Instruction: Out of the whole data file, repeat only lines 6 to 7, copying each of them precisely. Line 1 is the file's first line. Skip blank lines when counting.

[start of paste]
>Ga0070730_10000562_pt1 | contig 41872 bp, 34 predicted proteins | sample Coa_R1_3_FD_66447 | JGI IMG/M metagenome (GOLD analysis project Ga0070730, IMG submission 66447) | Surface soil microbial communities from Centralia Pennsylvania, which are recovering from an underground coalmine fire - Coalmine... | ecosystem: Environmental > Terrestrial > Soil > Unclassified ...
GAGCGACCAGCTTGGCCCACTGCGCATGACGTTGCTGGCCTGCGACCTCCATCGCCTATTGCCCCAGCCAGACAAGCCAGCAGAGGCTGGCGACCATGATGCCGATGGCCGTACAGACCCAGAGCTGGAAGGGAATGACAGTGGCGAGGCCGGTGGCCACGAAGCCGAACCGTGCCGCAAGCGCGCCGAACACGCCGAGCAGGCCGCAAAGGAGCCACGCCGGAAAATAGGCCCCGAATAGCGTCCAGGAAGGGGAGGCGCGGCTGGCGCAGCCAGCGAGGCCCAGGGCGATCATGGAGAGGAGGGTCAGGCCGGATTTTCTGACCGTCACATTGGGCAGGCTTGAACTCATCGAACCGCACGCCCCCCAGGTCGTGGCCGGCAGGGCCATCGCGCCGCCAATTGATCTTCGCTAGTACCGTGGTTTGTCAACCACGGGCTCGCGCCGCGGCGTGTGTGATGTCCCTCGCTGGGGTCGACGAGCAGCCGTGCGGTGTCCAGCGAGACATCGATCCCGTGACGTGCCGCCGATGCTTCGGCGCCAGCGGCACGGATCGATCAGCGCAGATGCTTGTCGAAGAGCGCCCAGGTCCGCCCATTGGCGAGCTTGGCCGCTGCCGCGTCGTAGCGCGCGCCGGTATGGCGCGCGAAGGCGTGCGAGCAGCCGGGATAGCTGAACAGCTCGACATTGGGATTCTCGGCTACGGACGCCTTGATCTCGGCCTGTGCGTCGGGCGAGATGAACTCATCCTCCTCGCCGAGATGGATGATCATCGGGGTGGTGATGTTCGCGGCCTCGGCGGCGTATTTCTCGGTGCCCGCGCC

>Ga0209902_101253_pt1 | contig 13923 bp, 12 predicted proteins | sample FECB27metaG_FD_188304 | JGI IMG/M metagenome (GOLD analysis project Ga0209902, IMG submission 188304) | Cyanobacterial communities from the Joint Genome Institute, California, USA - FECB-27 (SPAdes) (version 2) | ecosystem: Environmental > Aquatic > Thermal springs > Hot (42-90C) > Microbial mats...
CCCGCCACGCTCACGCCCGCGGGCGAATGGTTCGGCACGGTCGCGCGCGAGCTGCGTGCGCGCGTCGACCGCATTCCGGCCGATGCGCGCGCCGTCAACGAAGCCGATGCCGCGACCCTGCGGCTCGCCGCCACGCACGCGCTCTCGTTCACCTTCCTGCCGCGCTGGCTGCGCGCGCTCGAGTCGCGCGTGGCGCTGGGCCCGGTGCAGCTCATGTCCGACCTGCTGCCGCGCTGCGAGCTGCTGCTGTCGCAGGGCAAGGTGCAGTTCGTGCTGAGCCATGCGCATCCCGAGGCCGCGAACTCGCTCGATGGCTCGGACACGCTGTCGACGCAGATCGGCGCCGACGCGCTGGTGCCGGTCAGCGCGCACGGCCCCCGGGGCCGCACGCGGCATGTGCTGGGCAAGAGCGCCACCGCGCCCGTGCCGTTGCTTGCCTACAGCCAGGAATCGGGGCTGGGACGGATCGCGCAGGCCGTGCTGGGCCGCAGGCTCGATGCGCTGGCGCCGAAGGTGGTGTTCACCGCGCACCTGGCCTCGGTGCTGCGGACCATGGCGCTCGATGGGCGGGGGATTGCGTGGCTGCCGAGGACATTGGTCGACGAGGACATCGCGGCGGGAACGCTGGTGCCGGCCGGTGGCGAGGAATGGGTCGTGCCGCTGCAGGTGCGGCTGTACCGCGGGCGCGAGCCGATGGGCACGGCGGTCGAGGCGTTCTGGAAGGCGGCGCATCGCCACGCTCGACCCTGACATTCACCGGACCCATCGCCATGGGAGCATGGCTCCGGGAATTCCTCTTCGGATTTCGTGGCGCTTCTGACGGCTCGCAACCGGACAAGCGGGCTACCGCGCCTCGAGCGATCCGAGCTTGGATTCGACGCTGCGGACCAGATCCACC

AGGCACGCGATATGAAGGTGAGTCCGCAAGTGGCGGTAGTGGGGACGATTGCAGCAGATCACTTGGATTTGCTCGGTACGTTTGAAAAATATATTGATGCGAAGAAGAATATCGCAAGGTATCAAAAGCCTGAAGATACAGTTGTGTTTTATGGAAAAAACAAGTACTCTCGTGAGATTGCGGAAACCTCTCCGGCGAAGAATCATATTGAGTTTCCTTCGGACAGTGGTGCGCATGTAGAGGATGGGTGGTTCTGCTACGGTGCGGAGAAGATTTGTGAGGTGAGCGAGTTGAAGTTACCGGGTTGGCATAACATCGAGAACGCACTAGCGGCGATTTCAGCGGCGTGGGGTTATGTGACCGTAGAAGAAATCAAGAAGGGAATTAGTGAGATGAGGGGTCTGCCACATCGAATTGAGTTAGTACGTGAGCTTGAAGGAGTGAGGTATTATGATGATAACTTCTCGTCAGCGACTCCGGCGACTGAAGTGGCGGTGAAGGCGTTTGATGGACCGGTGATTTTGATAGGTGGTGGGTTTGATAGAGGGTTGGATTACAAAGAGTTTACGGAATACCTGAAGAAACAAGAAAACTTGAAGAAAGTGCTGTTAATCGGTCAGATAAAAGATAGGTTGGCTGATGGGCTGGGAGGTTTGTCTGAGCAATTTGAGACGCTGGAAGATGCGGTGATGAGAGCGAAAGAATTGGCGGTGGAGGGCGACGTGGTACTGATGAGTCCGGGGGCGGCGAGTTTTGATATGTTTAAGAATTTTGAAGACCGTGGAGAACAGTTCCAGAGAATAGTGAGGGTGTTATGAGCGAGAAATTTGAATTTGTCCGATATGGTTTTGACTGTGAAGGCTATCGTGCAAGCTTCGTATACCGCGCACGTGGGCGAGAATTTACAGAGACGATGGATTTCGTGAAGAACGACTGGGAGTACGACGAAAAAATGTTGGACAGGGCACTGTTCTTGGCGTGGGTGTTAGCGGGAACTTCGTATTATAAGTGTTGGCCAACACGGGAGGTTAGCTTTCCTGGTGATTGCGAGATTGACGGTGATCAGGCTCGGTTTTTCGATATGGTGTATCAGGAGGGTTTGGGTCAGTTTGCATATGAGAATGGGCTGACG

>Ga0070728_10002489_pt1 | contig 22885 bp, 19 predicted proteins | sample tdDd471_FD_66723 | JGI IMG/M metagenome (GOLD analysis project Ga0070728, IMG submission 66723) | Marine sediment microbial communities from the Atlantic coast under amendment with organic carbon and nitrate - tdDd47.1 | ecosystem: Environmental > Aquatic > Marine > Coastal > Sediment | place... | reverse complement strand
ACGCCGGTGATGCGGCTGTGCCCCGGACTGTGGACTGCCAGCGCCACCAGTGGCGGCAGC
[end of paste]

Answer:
>Ga0070728_10002489_pt1 | contig 22885 bp, 19 predicted proteins | sample tdDd471_FD_66723 | JGI IMG/M metagenome (GOLD analysis project Ga0070728, IMG submission 66723) | Marine sediment microbial communities from the Atlantic coast under amendment with organic carbon and nitrate - tdDd47.1 | ecosystem: Environmental > Aquatic > Marine > Coastal > Sediment | place... | reverse complement strand
ACGCCGGTGATGCGGCTGTGCCCCGGACTGTGGACTGCCAGCGCCACCAGTGGCGGCAGC